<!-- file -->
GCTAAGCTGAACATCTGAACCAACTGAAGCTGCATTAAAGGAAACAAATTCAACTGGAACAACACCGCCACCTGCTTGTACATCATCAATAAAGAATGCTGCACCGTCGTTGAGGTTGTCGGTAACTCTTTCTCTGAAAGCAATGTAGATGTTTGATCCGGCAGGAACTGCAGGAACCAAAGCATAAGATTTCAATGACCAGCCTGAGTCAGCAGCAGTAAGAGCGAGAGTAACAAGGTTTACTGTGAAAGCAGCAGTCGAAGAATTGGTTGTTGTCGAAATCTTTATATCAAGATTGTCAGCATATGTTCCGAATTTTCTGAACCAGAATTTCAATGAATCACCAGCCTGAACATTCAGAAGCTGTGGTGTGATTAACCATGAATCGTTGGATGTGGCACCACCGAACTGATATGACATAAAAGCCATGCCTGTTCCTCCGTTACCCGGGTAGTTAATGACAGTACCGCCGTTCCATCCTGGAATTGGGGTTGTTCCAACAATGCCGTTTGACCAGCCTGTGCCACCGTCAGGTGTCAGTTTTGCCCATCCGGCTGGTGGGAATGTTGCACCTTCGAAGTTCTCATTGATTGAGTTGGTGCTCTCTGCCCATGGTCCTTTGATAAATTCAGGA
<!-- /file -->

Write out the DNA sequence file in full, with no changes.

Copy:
GCTAAGCTGAACATCTGAACCAACTGAAGCTGCATTAAAGGAAACAAATTCAACTGGAACAACACCGCCACCTGCTTGTACATCATCAATAAAGAATGCTGCACCGTCGTTGAGGTTGTCGGTAACTCTTTCTCTGAAAGCAATGTAGATGTTTGATCCGGCAGGAACTGCAGGAACCAAAGCATAAGATTTCAATGACCAGCCTGAGTCAGCAGCAGTAAGAGCGAGAGTAACAAGGTTTACTGTGAAAGCAGCAGTCGAAGAATTGGTTGTTGTCGAAATCTTTATATCAAGATTGTCAGCATATGTTCCGAATTTTCTGAACCAGAATTTCAATGAATCACCAGCCTGAACATTCAGAAGCTGTGGTGTGATTAACCATGAATCGTTGGATGTGGCACCACCGAACTGATATGACATAAAAGCCATGCCTGTTCCTCCGTTACCCGGGTAGTTAATGACAGTACCGCCGTTCCATCCTGGAATTGGGGTTGTTCCAACAATGCCGTTTGACCAGCCTGTGCCACCGTCAGGTGTCAGTTTTGCCCATCCGGCTGGTGGGAATGTTGCACCTTCGAAGTTCTCATTGATTGAGTTGGTGCTCTCTGCCCATGGTCCTTTGATAAATTCAGGA